Today, as I met with a client I’ll call “Lily,” she revealed she was recently diagnosed with dementia, yet you wouldn’t know it for most of our meeting. She spoke clearly, talked about her childhood, her love of cooking and dancing, and how she enjoys eating at nice restaurants. She told me about her assets, who she wants to manage her affairs and how she wants everything to go to her son and his kids after she dies. She wants to avoid court and doesn’t want to pay extra taxes—but who does?
As we spoke, she worked hard to follow me. She wanted to understand every word and needed to know how to ensure her son could step in and pay her bills as her dementia progressed. She took great notes as I explained planning options as she progressed to the next chapter of her life, whether she was ready or not.
Her son, “Mike,” who attended the meeting with his mother, planned to go to court for a conservatorship so he could manage Lily’s assets and provide for her. His intentions were good, and you could tell he loved his mother very much. He mistakenly thought that because of his mother’s diagnosis, she no longer could act on her own in making decisions. But unlike Lily, most families do wait until it is too late.
According to the Alzheimer’s Association, there are more than 5.3 million Americans with Alzheimer’s Disease, with someone being diagnosed every 67 seconds. The Alzheimer’s Association has declared Alzheimer’s Disease the biggest health crisis affecting America. While physicians are working hard to discover treatments and cures, what can you do in the meantime to protect yourself from losing the choice of deciding who gets to make decisions for you if you can’t?
Options for estate planning are clear:
- Do nothing: Upon mental incapacity, your family has to go through the conservatorship and guardianship court process. We refer to this as a living probate, where a judge decides who can act on your behalf, and your conservator must report to the court every year regarding how he or she spends your money. This public court process can be humiliating and expensive, requiring your loved ones to file a lawsuit against you to have you declared incapacitated.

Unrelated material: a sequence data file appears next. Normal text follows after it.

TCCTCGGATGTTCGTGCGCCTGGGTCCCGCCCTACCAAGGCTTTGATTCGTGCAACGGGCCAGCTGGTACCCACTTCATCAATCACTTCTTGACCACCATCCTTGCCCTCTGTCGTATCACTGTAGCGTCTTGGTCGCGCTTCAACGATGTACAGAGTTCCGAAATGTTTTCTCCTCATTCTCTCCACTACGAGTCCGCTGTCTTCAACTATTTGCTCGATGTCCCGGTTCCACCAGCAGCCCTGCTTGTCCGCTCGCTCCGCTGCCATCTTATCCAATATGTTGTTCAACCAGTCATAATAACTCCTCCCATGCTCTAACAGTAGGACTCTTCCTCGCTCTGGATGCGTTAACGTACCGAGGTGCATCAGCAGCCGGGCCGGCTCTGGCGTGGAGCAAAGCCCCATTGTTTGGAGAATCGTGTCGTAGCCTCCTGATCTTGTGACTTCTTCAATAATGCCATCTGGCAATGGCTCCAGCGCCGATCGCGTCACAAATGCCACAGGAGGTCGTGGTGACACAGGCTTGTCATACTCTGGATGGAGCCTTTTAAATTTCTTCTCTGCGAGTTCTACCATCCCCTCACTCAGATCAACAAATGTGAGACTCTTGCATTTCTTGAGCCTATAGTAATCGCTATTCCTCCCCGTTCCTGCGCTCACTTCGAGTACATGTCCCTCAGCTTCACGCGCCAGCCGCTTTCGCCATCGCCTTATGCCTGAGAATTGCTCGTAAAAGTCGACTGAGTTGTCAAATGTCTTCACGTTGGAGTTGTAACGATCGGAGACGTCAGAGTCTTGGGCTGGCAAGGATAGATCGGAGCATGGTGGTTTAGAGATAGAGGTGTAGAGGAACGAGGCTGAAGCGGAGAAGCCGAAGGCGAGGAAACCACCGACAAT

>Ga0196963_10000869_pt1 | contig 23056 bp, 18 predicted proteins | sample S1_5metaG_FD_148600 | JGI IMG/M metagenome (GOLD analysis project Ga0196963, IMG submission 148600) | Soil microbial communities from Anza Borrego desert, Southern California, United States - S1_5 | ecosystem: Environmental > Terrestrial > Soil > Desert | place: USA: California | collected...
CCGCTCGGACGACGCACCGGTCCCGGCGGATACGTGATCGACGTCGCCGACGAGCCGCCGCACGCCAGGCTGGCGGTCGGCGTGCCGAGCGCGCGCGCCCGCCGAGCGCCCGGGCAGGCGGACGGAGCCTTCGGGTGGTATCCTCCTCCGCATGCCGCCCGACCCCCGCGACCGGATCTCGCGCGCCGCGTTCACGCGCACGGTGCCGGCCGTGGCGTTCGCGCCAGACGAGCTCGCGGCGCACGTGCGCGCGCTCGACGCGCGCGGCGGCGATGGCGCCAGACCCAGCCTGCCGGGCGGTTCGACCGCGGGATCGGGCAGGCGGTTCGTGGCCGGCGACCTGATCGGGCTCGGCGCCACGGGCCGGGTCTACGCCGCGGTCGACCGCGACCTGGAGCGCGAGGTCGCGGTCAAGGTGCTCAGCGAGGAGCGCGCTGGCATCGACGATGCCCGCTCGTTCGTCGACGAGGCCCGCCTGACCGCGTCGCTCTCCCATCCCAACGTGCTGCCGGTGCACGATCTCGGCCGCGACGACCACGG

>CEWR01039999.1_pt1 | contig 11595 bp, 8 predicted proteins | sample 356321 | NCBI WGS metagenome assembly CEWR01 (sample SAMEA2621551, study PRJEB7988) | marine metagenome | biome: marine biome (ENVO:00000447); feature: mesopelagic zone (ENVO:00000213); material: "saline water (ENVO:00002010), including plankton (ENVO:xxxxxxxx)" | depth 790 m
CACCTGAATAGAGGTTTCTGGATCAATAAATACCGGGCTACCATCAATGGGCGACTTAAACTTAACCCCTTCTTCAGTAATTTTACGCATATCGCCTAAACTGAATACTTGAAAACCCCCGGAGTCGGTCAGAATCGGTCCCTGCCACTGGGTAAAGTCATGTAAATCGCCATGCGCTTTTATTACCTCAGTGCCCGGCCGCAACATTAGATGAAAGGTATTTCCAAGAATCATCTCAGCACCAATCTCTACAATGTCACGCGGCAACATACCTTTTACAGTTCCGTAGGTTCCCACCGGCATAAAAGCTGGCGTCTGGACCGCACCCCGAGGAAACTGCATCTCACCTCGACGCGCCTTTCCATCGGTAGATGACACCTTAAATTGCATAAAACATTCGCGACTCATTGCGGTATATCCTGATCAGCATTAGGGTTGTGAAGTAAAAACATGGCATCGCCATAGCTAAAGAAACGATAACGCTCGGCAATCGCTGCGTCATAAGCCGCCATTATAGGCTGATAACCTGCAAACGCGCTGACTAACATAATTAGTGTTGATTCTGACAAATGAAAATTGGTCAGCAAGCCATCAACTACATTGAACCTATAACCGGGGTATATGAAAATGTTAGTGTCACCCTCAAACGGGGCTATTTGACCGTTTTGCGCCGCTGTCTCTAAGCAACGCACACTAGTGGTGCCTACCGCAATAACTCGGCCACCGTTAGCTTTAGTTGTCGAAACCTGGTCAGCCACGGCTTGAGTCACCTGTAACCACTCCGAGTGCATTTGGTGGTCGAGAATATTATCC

- Execute valid health care directives: Arizona allows you to sign a Living Will that controls your end of life decisions, elect an agent to make health care decisions through a Health Care Power of Attorney, and to consent for your agent to admit you into an inpatient or partial psychiatric hospitalization program through a Mental Health Care Power of Attorney. These directive only control your decisions for a health care treatment, which may avoid a guardianship, but do not allow for your agent to manage your financial assets.
- Establish a comprehensive estate plan: In addition to health care directives, you can effectively manage your assets in a Living Trust while you are alive and have capacity, but upon incapacity, the person you previously designated can step in and manage your estate according to your wishes without involving the court. Your personal information stays out of court and in your control, according to your written instructions in your estate plan.
Thankfully for Lily, it is early enough to still put a comprehensive plan in place according to her wishes, and avoid a living probate. She still has capacity to make decisions for her estate. A much better option would be to plan before there is an emergency, or mental diagnoses, while there is no question of capacity or the concerns of undue influence that many become susceptible to once they are diagnosed with mental illness.
Allison Manning enjoys helping clients establish peace of mind in their estate plans and building relationships with her clients. If you would like to make an appointment to find out how we can help protect your legacy, call (520) 529-4000, or visit us online at www.KHarizona.com.